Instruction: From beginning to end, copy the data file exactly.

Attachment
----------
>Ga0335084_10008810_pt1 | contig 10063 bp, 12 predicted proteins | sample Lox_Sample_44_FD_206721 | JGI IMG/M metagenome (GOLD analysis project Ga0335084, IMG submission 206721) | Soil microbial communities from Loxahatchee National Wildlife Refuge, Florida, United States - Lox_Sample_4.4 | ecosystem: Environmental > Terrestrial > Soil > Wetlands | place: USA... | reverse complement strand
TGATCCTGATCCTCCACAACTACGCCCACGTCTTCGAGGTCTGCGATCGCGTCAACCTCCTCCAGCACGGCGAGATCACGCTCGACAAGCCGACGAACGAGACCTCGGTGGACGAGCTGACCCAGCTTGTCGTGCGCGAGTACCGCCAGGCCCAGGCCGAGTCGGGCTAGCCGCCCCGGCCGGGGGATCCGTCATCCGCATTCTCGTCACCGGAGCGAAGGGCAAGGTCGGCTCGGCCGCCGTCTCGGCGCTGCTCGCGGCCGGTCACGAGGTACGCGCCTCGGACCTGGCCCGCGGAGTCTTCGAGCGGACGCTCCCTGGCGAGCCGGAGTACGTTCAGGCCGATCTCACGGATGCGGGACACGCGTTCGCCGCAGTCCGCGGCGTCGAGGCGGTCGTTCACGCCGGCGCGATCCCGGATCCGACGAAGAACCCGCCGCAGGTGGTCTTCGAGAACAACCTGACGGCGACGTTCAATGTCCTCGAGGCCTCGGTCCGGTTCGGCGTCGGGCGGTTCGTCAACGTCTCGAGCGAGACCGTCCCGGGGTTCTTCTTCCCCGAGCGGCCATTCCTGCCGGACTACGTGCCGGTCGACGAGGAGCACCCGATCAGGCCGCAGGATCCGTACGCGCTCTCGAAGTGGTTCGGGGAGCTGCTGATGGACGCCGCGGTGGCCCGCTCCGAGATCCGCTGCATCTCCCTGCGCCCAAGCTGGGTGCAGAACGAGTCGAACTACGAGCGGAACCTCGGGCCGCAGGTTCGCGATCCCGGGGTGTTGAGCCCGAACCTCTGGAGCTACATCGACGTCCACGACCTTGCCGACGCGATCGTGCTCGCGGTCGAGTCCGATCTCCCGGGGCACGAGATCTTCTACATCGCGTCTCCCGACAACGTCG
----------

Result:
>Ga0335084_10008810_pt1 | contig 10063 bp, 12 predicted proteins | sample Lox_Sample_44_FD_206721 | JGI IMG/M metagenome (GOLD analysis project Ga0335084, IMG submission 206721) | Soil microbial communities from Loxahatchee National Wildlife Refuge, Florida, United States - Lox_Sample_4.4 | ecosystem: Environmental > Terrestrial > Soil > Wetlands | place: USA... | reverse complement strand
TGATCCTGATCCTCCACAACTACGCCCACGTCTTCGAGGTCTGCGATCGCGTCAACCTCCTCCAGCACGGCGAGATCACGCTCGACAAGCCGACGAACGAGACCTCGGTGGACGAGCTGACCCAGCTTGTCGTGCGCGAGTACCGCCAGGCCCAGGCCGAGTCGGGCTAGCCGCCCCGGCCGGGGGATCCGTCATCCGCATTCTCGTCACCGGAGCGAAGGGCAAGGTCGGCTCGGCCGCCGTCTCGGCGCTGCTCGCGGCCGGTCACGAGGTACGCGCCTCGGACCTGGCCCGCGGAGTCTTCGAGCGGACGCTCCCTGGCGAGCCGGAGTACGTTCAGGCCGATCTCACGGATGCGGGACACGCGTTCGCCGCAGTCCGCGGCGTCGAGGCGGTCGTTCACGCCGGCGCGATCCCGGATCCGACGAAGAACCCGCCGCAGGTGGTCTTCGAGAACAACCTGACGGCGACGTTCAATGTCCTCGAGGCCTCGGTCCGGTTCGGCGTCGGGCGGTTCGTCAACGTCTCGAGCGAGACCGTCCCGGGGTTCTTCTTCCCCGAGCGGCCATTCCTGCCGGACTACGTGCCGGTCGACGAGGAGCACCCGATCAGGCCGCAGGATCCGTACGCGCTCTCGAAGTGGTTCGGGGAGCTGCTGATGGACGCCGCGGTGGCCCGCTCCGAGATCCGCTGCATCTCCCTGCGCCCAAGCTGGGTGCAGAACGAGTCGAACTACGAGCGGAACCTCGGGCCGCAGGTTCGCGATCCCGGGGTGTTGAGCCCGAACCTCTGGAGCTACATCGACGTCCACGACCTTGCCGACGCGATCGTGCTCGCGGTCGAGTCCGATCTCCCGGGGCACGAGATCTTCTACATCGCGTCTCCCGACAACGTCG